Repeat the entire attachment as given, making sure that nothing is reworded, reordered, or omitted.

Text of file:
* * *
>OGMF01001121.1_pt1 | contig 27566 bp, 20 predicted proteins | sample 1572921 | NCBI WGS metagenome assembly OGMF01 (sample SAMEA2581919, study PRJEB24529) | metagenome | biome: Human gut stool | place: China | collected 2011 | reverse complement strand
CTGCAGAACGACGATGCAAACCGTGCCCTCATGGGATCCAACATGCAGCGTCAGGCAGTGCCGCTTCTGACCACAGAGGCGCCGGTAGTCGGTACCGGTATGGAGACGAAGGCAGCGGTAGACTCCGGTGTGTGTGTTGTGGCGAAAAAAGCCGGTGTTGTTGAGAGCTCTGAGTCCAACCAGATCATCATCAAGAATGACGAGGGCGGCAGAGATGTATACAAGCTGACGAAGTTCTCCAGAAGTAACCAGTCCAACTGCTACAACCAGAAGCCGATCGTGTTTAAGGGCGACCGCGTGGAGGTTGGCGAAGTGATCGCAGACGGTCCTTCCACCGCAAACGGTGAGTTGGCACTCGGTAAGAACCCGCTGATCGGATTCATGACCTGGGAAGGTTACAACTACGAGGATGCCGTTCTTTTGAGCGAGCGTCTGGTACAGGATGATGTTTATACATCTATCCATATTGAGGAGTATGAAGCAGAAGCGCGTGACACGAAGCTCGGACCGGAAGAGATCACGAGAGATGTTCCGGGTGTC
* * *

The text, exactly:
>OGMF01001121.1_pt1 | contig 27566 bp, 20 predicted proteins | sample 1572921 | NCBI WGS metagenome assembly OGMF01 (sample SAMEA2581919, study PRJEB24529) | metagenome | biome: Human gut stool | place: China | collected 2011 | reverse complement strand
CTGCAGAACGACGATGCAAACCGTGCCCTCATGGGATCCAACATGCAGCGTCAGGCAGTGCCGCTTCTGACCACAGAGGCGCCGGTAGTCGGTACCGGTATGGAGACGAAGGCAGCGGTAGACTCCGGTGTGTGTGTTGTGGCGAAAAAAGCCGGTGTTGTTGAGAGCTCTGAGTCCAACCAGATCATCATCAAGAATGACGAGGGCGGCAGAGATGTATACAAGCTGACGAAGTTCTCCAGAAGTAACCAGTCCAACTGCTACAACCAGAAGCCGATCGTGTTTAAGGGCGACCGCGTGGAGGTTGGCGAAGTGATCGCAGACGGTCCTTCCACCGCAAACGGTGAGTTGGCACTCGGTAAGAACCCGCTGATCGGATTCATGACCTGGGAAGGTTACAACTACGAGGATGCCGTTCTTTTGAGCGAGCGTCTGGTACAGGATGATGTTTATACATCTATCCATATTGAGGAGTATGAAGCAGAAGCGCGTGACACGAAGCTCGGACCGGAAGAGATCACGAGAGATGTTCCGGGTGTC